Welcome to Vietnam Foodie. It’s a new monthly series intended to highlight food throughout the country that’s yet to make the mainstream circuit. First up, Bun Bo Ganh, famous for the popular beef noodle soup born in Hue.
The last supper included an interesting observation. My cousin noted that moving to Vietnam would mean an unlimited supply of pho. I smiled in agreement. But I was looking forward to trying a lot of dishes I did not know. Bun bo Hue was one of them. And you can find it at Bun Bo Ganh.
The first time I had beef noodle soup was in Dalat. And now that I live in Saigon, Bun Bo Ganh is one of my favorite places to eat this delicious dish.
Bun bo? What the pho?
While pho has become a household name all over the world, a tastier option sits idle under the international radar.
Bun bo Hue, or bun bo, is a beef noodle soup with origins from Central Vietnam. In fact, a couple of its main ingredients and its birthplace combine to form its name. Bun is the Vietnamese word for noodles. Bo is beef. And Hue is the city that first created this delightful dish.
Some people think it’s the best of the Vietnamese noodle dishes. I’m partial to cao lau.
The name suggests that the soup is exclusively beefy. What we didn’t see coming was that pork is actually cast as the bowl’s main protein. Furthermore, pork also contributes to the bun bo broth.
Bun bo earns a lot of love for its balance of spicy, salty and sweet, which creates the ultimate umami flavor. The quintessential Vietnamese touch of herbs, banana flowers, morning glory and lemongrass help achieve this unique flavor.
To make your bowl truly authentic, you need a couple of chunks of coagulated pork blood. In my experience, as a foreigner, you must ask for this ingredient, otherwise they might not include it in your soup. (Yes, the word has spread about picky westerners.)
Unlike the flat noodles of pho, bun bo is served with vermicelli noodles which take on a thicker, cylindrical form. Bun bo is particularly popular for breakfast, but you know, eat it whenever you’re hungry.
Why do we like Bun Bo Ganh?
For a few reasons.
First of all, the location, along a busy road in District 3, is close to the city center. This makes it easy for you to get your fix. Probably best to get there by 11:30, though. The restaurant is packed.
Second, we loved who was there eating. I’m talking about locals. Other than a few backpackers who seemed to have stumbled upon the place, we were the only westerners there. And the Vietnamese enjoying their lunches were a nice mix: some formally dressed, others very casual. This tells me the food transcends social classes.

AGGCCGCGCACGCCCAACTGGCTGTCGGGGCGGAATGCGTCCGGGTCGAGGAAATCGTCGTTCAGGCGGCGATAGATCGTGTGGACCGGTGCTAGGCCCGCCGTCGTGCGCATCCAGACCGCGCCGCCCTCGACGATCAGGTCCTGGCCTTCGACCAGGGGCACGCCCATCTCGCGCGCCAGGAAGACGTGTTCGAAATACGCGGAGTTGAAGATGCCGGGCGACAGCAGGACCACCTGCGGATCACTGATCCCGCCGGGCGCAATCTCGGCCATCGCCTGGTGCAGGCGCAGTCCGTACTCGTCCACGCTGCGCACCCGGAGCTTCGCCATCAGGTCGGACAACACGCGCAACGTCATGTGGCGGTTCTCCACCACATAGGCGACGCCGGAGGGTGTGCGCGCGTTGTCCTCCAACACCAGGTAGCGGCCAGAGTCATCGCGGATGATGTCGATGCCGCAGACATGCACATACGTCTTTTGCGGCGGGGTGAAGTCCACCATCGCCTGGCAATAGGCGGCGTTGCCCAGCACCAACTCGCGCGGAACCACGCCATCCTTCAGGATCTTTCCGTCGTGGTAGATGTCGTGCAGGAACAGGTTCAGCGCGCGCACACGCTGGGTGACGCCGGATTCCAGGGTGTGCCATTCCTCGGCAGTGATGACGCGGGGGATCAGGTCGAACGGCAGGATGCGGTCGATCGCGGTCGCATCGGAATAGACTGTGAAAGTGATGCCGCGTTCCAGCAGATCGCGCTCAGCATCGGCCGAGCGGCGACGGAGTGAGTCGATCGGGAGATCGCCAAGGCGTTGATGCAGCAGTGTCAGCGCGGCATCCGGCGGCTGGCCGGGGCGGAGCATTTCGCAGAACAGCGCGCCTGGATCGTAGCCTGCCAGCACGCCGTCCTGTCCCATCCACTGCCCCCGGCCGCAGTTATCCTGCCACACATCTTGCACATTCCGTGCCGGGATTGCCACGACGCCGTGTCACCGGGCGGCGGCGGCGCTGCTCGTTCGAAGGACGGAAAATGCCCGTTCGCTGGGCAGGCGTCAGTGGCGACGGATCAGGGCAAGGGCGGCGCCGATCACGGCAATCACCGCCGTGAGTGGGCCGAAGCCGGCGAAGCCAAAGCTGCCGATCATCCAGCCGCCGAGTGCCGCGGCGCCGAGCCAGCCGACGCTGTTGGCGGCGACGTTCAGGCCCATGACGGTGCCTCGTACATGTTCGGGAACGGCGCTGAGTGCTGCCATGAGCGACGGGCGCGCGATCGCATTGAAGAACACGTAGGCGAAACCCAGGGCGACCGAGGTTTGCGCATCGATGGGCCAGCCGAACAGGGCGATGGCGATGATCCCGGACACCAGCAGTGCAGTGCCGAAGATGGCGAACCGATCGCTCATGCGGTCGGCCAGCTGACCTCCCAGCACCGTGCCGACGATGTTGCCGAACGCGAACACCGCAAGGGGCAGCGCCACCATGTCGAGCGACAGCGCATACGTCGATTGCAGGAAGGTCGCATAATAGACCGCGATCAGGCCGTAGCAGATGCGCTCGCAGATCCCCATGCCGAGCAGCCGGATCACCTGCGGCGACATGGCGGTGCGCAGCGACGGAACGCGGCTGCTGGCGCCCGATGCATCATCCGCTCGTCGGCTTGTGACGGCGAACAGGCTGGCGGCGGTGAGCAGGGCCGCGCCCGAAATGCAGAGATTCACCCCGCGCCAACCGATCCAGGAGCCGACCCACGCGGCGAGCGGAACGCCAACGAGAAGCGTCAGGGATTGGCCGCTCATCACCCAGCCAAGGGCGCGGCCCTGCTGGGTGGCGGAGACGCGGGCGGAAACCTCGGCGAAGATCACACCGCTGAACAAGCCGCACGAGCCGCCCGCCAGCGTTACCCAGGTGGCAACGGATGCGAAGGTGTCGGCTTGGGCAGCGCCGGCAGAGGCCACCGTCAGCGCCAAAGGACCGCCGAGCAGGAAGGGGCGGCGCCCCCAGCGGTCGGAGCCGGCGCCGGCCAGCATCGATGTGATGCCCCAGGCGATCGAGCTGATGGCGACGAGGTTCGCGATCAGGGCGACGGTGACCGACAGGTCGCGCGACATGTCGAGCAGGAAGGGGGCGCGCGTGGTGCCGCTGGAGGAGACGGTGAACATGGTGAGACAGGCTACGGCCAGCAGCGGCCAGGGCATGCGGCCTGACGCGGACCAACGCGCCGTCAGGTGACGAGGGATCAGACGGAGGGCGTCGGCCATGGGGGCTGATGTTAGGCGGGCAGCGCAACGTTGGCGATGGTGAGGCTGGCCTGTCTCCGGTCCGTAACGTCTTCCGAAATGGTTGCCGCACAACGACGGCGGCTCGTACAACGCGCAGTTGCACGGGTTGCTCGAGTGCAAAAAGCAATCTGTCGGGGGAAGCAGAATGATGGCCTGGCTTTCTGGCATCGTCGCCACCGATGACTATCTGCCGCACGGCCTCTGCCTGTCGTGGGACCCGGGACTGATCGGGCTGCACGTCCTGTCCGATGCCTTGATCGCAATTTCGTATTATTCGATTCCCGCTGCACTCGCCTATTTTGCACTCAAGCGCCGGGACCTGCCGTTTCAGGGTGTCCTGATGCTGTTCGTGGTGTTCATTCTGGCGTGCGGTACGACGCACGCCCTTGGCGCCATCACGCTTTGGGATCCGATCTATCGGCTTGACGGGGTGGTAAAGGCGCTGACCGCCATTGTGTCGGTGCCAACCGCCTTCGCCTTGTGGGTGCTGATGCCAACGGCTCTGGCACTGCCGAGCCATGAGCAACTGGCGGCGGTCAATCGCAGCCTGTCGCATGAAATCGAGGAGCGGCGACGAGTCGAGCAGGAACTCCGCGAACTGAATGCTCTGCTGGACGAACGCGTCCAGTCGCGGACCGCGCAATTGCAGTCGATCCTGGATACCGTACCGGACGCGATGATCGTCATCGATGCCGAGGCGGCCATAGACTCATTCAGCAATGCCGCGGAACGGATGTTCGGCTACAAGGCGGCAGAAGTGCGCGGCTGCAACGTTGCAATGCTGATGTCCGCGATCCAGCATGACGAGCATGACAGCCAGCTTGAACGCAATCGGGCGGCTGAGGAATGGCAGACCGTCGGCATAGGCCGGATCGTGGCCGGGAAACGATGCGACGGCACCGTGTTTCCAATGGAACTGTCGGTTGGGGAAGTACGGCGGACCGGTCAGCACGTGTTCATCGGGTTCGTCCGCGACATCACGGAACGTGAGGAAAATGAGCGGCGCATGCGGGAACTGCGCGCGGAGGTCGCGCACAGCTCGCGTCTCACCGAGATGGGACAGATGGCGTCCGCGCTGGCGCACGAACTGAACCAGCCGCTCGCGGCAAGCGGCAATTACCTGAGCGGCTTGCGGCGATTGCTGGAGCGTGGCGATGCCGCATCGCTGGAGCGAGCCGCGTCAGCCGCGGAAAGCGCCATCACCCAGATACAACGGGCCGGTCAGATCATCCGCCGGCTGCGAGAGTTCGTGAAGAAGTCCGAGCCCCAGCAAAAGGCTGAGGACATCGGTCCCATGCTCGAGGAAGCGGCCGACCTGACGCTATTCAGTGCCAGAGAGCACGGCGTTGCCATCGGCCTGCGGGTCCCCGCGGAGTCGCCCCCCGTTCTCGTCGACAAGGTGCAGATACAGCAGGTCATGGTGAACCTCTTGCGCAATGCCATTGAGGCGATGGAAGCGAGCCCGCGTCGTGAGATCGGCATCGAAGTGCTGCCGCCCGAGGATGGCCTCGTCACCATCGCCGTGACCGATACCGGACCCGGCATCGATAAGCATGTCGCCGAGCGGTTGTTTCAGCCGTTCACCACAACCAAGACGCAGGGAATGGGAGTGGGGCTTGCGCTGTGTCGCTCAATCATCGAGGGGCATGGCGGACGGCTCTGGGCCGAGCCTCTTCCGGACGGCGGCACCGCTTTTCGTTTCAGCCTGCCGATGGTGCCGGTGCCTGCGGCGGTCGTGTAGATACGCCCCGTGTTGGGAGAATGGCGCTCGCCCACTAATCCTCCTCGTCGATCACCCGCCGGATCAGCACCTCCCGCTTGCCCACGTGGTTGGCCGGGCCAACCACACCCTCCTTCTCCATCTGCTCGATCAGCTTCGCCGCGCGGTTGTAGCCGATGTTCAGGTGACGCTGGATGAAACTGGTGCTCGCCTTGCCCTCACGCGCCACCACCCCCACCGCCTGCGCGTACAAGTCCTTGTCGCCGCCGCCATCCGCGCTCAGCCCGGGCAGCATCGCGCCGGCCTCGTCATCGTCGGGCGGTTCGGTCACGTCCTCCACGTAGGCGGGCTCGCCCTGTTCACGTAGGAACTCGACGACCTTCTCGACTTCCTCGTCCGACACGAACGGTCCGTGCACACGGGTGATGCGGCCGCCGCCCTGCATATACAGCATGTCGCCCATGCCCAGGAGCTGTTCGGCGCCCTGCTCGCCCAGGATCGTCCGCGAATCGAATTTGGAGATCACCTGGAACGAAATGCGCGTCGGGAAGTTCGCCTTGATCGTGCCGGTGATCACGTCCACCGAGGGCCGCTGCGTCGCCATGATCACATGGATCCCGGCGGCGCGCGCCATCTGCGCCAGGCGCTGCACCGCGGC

Finally, there’s an English menu. That means the restaurants owners are prepared for the foreigners who find them.
What to order
Bun bo Hue! What else would you order? No, just kidding. There are a lot of Vietnamese favorites here, but let’s start with the one that’s part of the establishment’s name.
At Bun Bo Ganh, visitors can choose to alter their bowl and select which meats they want: beef, pork, shrimp balls, crab balls or mixed.
My friend who came with me got the mi quang. It’s another popular noodle dish from Central Vietnam, this one from Danang. The noodles are flatter and there’s no beef broth, just pork and chicken broth. A lot of the veggies are the same, though, as the ones used with bun bo Hue.
He said he was quite satisfied with it.
You can have dessert too, if you have a sweet tooth. The menu has different kinds of che, a popular local dessert that typically consists of fruit, mung beans and coconut cream. I rarely get anything after my main course, and I don’t like Vietnamese desserts — the mix of ingredients does not tickle my taste buds — but maybe you might want to eat some.
Don’t let some of the fancy clientele fool you. This is the definition of casual dining. Not the kind of place you’d drag out a meal, but good for a quick lunch with colleagues.
That said, the easy access and foreigner-friendly menus make it suitable for the holiday-maker, backpacker or those still easing their way toward street food.
Would Hue approve?
Who knows? That’s a tough litmus test. I mean, have you ever heard an Italian say, “Our pizza back home is great, but that place in Argentina was even better!”
So maybe this has happened before. Not sure there are any witnesses, though.
Here’s my humble opinion: I have been to Hue twice and I enjoyed my bowl at Bo Bun Ganh as much as I liked the beef noodle soup I ate at two restaurants in the Imperial City. And I have quite a diverse palate.
But don’t take my word for it. Go find out for yourself!
Vietnam Foodie rating: 4.2/5